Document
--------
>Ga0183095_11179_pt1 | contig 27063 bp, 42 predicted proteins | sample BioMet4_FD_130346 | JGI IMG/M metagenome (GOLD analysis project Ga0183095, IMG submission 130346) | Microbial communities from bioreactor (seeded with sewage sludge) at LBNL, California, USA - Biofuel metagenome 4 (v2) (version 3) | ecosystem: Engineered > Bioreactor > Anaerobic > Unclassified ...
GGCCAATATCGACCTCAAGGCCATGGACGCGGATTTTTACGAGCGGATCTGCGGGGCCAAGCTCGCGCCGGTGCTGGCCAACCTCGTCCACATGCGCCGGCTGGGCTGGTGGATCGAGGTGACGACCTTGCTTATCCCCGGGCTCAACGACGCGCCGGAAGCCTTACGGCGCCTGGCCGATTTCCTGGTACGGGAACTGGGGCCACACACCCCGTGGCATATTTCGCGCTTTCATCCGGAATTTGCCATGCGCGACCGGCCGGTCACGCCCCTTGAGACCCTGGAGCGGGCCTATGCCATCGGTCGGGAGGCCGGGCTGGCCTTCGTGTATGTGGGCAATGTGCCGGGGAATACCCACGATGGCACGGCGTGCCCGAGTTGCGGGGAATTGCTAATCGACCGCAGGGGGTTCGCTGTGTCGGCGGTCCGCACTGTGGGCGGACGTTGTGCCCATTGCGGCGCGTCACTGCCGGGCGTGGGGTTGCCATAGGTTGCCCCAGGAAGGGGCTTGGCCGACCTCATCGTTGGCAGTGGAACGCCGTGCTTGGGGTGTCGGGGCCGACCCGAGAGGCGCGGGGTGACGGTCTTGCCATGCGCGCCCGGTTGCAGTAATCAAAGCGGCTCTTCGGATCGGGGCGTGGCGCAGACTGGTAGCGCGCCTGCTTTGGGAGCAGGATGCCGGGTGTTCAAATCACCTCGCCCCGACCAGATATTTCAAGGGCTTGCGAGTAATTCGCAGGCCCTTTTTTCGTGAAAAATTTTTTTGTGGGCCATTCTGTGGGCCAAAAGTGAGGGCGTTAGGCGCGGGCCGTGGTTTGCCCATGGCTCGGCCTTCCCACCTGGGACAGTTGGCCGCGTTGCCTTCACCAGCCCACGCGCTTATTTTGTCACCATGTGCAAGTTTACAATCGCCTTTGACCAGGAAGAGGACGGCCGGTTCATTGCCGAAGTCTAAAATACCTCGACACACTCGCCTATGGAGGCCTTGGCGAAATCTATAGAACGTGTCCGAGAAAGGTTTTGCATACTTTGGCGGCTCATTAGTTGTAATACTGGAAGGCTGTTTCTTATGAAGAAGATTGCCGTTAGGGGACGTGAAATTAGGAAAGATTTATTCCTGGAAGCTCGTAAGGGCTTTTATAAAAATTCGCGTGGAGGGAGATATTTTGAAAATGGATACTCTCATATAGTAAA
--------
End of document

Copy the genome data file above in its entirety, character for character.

>Ga0183095_11179_pt1 | contig 27063 bp, 42 predicted proteins | sample BioMet4_FD_130346 | JGI IMG/M metagenome (GOLD analysis project Ga0183095, IMG submission 130346) | Microbial communities from bioreactor (seeded with sewage sludge) at LBNL, California, USA - Biofuel metagenome 4 (v2) (version 3) | ecosystem: Engineered > Bioreactor > Anaerobic > Unclassified ...
GGCCAATATCGACCTCAAGGCCATGGACGCGGATTTTTACGAGCGGATCTGCGGGGCCAAGCTCGCGCCGGTGCTGGCCAACCTCGTCCACATGCGCCGGCTGGGCTGGTGGATCGAGGTGACGACCTTGCTTATCCCCGGGCTCAACGACGCGCCGGAAGCCTTACGGCGCCTGGCCGATTTCCTGGTACGGGAACTGGGGCCACACACCCCGTGGCATATTTCGCGCTTTCATCCGGAATTTGCCATGCGCGACCGGCCGGTCACGCCCCTTGAGACCCTGGAGCGGGCCTATGCCATCGGTCGGGAGGCCGGGCTGGCCTTCGTGTATGTGGGCAATGTGCCGGGGAATACCCACGATGGCACGGCGTGCCCGAGTTGCGGGGAATTGCTAATCGACCGCAGGGGGTTCGCTGTGTCGGCGGTCCGCACTGTGGGCGGACGTTGTGCCCATTGCGGCGCGTCACTGCCGGGCGTGGGGTTGCCATAGGTTGCCCCAGGAAGGGGCTTGGCCGACCTCATCGTTGGCAGTGGAACGCCGTGCTTGGGGTGTCGGGGCCGACCCGAGAGGCGCGGGGTGACGGTCTTGCCATGCGCGCCCGGTTGCAGTAATCAAAGCGGCTCTTCGGATCGGGGCGTGGCGCAGACTGGTAGCGCGCCTGCTTTGGGAGCAGGATGCCGGGTGTTCAAATCACCTCGCCCCGACCAGATATTTCAAGGGCTTGCGAGTAATTCGCAGGCCCTTTTTTCGTGAAAAATTTTTTTGTGGGCCATTCTGTGGGCCAAAAGTGAGGGCGTTAGGCGCGGGCCGTGGTTTGCCCATGGCTCGGCCTTCCCACCTGGGACAGTTGGCCGCGTTGCCTTCACCAGCCCACGCGCTTATTTTGTCACCATGTGCAAGTTTACAATCGCCTTTGACCAGGAAGAGGACGGCCGGTTCATTGCCGAAGTCTAAAATACCTCGACACACTCGCCTATGGAGGCCTTGGCGAAATCTATAGAACGTGTCCGAGAAAGGTTTTGCATACTTTGGCGGCTCATTAGTTGTAATACTGGAAGGCTGTTTCTTATGAAGAAGATTGCCGTTAGGGGACGTGAAATTAGGAAAGATTTATTCCTGGAAGCTCGTAAGGGCTTTTATAAAAATTCGCGTGGAGGGAGATATTTTGAAAATGGATACTCTCATATAGTAAA